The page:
“I want to make money and visit with real whores. As the teamster said, life’s short.” Fred gulped his last drink and down the road they went.
Quiet, almost sweet, music played somewhere within the gaming hall.
“I’ll wait out here, Fred.”
“Oh, no you won’t! Don’t be such a prig. Play one hand,” Fred urged him.
Buck had just a small amount of money saved from pawning his things and planned on buying Thankful a household trinket for her wedding, but if she was moving home there would be no point, he reasoned. Buck didn’t mind cards but hesitated.
“Say, Buck, you might win some money for the poor. Look, whatever you win tonight, I’ll match it and we’ll do a good deed with it,” Fred suggested. He pushed Buck along and sauntered in with a big smile.
“Oh, damn, the apostle is here with a friend,” someone said through the smoky haze.
“He won’t be doing any talking, men. I can assure you of that. Now let us in on a hand and I’ll show you how it’s done.”
The men laughed at Fred’s bravado and made room when he flashed his money. Buck, more tentatively, placed his small savings on the table.
Fred whispered, “Here’s to the poor.” After a few lucky hands, Fred proceeded to lose everything they had, all but four dollars. “Oh, well. It’s only money,” he announced, throwing his cards on the table. “I have more at home anyhow!”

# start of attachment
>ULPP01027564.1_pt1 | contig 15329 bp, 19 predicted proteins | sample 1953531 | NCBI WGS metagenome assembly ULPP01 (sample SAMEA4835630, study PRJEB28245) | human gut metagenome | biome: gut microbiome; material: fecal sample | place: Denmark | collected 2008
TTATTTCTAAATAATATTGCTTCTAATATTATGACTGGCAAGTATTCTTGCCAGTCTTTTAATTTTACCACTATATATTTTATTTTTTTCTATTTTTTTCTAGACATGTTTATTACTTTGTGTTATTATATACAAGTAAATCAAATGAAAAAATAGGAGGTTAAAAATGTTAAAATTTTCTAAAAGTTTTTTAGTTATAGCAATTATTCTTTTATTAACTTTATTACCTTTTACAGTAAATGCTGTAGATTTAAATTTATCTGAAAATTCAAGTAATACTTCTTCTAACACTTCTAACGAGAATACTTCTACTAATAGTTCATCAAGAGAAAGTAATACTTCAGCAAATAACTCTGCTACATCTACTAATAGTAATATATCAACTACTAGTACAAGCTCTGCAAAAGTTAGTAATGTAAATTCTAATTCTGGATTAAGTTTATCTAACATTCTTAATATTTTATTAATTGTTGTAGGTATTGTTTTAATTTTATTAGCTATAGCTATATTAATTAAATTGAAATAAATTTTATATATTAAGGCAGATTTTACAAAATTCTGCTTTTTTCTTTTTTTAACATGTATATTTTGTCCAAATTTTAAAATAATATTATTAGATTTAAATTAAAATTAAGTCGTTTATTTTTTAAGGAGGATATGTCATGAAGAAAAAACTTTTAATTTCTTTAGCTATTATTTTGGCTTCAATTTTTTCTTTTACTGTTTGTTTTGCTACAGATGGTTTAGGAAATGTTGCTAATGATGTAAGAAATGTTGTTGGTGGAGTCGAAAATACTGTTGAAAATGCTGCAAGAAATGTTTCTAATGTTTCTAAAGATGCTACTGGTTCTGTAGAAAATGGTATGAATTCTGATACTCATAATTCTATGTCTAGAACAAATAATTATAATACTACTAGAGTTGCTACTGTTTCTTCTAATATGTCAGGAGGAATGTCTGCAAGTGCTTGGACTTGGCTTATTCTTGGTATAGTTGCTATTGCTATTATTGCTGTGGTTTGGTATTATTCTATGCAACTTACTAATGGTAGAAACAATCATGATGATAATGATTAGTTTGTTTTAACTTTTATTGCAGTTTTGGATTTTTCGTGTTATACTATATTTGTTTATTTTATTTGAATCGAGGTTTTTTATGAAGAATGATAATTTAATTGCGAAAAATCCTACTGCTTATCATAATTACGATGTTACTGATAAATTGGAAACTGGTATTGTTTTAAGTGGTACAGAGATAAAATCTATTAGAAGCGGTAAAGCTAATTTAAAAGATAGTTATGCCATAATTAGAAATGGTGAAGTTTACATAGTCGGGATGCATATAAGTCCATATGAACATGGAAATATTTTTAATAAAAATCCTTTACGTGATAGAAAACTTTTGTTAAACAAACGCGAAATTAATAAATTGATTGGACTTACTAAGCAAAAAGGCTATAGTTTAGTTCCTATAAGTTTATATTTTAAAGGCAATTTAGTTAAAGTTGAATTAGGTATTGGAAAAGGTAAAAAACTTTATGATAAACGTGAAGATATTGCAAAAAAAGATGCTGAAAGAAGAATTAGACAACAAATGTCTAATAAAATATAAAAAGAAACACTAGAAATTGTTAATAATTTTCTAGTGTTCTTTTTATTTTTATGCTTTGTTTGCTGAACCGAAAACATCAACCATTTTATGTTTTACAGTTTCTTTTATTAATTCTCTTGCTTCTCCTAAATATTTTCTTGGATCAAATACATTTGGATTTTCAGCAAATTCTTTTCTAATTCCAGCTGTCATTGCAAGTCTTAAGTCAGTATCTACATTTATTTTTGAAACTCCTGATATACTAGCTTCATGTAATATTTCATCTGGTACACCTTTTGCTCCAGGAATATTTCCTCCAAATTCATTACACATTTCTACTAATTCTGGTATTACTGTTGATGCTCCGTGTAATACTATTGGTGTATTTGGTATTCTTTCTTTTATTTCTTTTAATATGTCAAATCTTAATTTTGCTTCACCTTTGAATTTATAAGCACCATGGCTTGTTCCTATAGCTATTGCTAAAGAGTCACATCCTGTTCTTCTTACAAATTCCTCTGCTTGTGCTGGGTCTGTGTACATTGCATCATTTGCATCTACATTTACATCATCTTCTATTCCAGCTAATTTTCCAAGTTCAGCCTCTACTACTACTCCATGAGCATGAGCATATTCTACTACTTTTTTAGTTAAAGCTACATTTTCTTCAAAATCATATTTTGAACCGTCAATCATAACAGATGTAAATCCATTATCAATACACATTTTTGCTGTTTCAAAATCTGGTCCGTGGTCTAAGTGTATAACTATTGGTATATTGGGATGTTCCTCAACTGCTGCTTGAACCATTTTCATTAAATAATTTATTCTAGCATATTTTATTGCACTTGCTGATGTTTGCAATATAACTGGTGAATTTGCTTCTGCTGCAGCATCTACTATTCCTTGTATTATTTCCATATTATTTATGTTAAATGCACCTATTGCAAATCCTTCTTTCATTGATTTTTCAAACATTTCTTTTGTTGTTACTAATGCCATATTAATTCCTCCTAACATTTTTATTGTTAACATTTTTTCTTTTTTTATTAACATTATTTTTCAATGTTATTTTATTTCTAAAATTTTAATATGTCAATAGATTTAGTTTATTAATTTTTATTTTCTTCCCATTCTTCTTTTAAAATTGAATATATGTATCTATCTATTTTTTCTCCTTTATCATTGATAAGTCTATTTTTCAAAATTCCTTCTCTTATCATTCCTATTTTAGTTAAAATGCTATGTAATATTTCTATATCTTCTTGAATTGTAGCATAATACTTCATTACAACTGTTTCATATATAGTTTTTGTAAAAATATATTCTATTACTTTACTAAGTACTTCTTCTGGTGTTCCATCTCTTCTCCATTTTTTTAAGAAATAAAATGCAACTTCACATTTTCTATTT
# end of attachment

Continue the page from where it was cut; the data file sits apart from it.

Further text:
Buck stalked out. Fred soon followed. “Sakes alive, what a night! Those men are damned good card players. I’ll have to bone up this last year at school or I’ll be laughed out of the army!”
“Now what’ll we do, Fred? I’m tired.”
“A fellow in there says there’s a place down the road we could spend the night cheap,” Fred said.
“With four dollars?”
“Yep. Follow me, Apostle.” Fred whistled.
Buck cursed under his breath but followed with hands shoved deep into his empty pockets.
They came upon a ruin of an adobe building with a sooty candle-lit window at the side and a falling-down, rotted door at the front. “What’s this place?” Buck’s stomach churned.
“It’s cozy in a way,” Fred said flashing a charming smile before knocking.
The door opened a crack with a loud creak and the sound of a smoker’s cough behind it. “What you want?”
“Mr. Beadle sent me this way. You open?” Fred asked.
“You got money?”
“It’s a dollar a poke—extra for anything else,” the woman said.
Buck pulled Fred back. “You can’t be serious, Fred. A dollar’s cheap even for here—this is disgusting. We can’t do this!”
“Cheap is good—it’s why I came out here tonight. I’m getting some western refreshment like it or not. You jinxed us at cards—at least give me this thrill.” Fred shoved Buck out of the way. “Let us in then, ma’am!”
The door opened, almost falling on them. The woman pushed it back in place. “My name’s Miss Ginny, sir. Come in.” Her doe eyes went to Buck lingering in the shadows. “Are you comin’ or ain’t you?”